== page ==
As I wrote in the Mourning After, it seems strange that any MLB team would view this season with anything other than suspicion or derision. It’s hard to have any feel for what your team is after just 30 games, if your team has even gotten to 30 games. The expanded playoffs mean that just about anyone could eat it in two playoff games, or anyone could find themselves in the divisional round facing a team that just had to burn out their two best pitchers just trying to win a Game 3 in the previous round. And while MLB will press through to the playoffs through pretty much anything, no matter how dangerous, there’s still not a 100 percent guarantee we get there or through the playoffs successfully.
Add to that everyone’s prospects will go basically a year-and-half without playing a meaningful game, and it’s hard to take the plunge of taking on someone else’s idle youth for your established ones.
Or you could be Padres GM A.J. Preller, who has looked at all the unknowns and longshot promises and figured, “Well, it’s not the usual party, but the booze is still free so we might as well get loaded and see what happens.”
The Padres were just about everyone’s team to watch before the season, along with the White Sox, and they haven’t disappointed so far this season, with the NL’s second-best record.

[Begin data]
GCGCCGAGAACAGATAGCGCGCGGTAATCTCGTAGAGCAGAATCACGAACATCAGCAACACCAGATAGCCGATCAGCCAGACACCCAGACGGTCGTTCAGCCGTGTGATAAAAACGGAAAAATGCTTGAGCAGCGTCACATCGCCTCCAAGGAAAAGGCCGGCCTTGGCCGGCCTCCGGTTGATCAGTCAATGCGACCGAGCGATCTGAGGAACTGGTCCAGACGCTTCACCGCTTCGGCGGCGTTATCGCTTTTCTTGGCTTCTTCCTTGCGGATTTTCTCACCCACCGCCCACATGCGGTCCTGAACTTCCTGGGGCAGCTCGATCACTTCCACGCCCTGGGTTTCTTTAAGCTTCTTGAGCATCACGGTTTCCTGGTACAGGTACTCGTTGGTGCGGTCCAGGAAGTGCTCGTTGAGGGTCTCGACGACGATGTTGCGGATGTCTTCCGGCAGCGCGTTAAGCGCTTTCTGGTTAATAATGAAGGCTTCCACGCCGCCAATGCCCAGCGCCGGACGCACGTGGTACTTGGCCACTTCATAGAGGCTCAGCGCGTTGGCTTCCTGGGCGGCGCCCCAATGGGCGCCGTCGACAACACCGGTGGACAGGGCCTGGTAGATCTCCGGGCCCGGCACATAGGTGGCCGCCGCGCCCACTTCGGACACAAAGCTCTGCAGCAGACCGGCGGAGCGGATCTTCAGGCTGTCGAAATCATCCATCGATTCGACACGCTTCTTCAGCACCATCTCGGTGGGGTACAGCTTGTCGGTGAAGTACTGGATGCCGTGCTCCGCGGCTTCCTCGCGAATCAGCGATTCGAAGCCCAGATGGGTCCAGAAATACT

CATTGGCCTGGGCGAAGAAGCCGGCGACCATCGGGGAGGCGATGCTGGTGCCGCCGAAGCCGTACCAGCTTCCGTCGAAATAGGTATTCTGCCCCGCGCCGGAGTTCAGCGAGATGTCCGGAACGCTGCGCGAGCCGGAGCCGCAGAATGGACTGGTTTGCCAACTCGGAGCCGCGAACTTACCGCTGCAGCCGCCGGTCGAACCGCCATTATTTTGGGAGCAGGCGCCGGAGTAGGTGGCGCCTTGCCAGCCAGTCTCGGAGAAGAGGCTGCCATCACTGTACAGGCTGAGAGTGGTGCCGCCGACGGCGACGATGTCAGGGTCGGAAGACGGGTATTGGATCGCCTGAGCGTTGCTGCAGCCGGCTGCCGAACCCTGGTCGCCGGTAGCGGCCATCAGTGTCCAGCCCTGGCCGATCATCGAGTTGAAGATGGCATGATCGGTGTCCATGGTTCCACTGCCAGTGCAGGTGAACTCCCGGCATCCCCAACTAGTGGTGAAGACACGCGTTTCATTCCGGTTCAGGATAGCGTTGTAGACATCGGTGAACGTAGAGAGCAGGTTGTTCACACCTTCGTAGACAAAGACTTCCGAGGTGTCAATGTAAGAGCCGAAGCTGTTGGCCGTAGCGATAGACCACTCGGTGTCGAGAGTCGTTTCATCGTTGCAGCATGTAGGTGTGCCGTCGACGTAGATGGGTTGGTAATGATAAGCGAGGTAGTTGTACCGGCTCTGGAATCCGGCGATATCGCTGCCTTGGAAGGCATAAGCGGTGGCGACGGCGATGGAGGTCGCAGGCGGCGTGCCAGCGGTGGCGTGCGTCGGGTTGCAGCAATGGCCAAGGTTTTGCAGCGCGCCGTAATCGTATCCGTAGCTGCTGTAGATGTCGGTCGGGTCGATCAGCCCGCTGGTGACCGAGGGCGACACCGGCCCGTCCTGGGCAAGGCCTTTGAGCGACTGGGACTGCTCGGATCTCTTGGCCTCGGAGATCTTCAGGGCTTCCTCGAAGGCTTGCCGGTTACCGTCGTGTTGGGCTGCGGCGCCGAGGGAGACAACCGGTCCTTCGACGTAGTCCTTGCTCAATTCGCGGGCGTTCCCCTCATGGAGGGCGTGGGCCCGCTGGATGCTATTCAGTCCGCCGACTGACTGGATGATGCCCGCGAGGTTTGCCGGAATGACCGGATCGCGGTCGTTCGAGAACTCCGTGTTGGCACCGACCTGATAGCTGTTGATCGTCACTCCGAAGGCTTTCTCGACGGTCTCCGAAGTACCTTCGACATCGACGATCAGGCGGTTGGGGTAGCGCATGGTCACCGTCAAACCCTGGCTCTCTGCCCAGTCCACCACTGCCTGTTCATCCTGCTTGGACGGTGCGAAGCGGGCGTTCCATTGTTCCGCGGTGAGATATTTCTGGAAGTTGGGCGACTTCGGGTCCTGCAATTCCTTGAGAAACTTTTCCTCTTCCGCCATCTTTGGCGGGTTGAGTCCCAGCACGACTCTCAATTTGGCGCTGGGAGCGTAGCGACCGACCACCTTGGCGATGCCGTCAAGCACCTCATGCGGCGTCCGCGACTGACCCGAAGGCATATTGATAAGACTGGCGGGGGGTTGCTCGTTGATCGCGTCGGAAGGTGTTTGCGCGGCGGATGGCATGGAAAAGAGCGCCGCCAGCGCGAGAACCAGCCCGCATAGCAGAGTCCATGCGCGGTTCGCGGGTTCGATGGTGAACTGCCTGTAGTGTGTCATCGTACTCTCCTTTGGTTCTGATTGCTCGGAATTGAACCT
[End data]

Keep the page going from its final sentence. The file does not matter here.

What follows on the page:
Preller could have taken the safe road, relegated this World Series to merely a nice accomplishment instead of the ultimate goal due to the circumstances of this 2020 hellmouth, comfortable in the knowledge that this was something of a free roll and the Padres would be even better next year when things were at least adjacent to normal.
Preller has obviously taken the belief that there’s only one thing to win this year, however discolored or devalued it might be. And if you’re the Padres, playing in a city that hasn’t ever won anything, you might just think this is good enough.
So the Padres are going for it, whatever you define “it” as this term. In the past 48 hours, they’ve added a new DH, two new catchers, bullpen pieces, and at worst a new number two starter. And they’ve somehow done all that without losing any of their top five prospects.
It started on Saturday when San Diego relieved Trevor Rosenthal of the burden of being a Royal in Kansas City. Rosenthal is nothing more than a roll of the dice, as he was historically awful last year and illegal viewing for anyone under 17, and has only thrown 13 innings this year while still walking over 12 percent of the hitters he sees. But it’s one month, and any jamoke can fire 98 MPH fastballs for a month or two without seeing any of his walks come home to roost simply due to dumb-idiot luck. All that cost them was Edward Olivares, who had seen his bat turn into a pool noodle in brief appearances this year, and had been OK but not great in the hitter-friendly Texas League last year. He’s already 24 as well.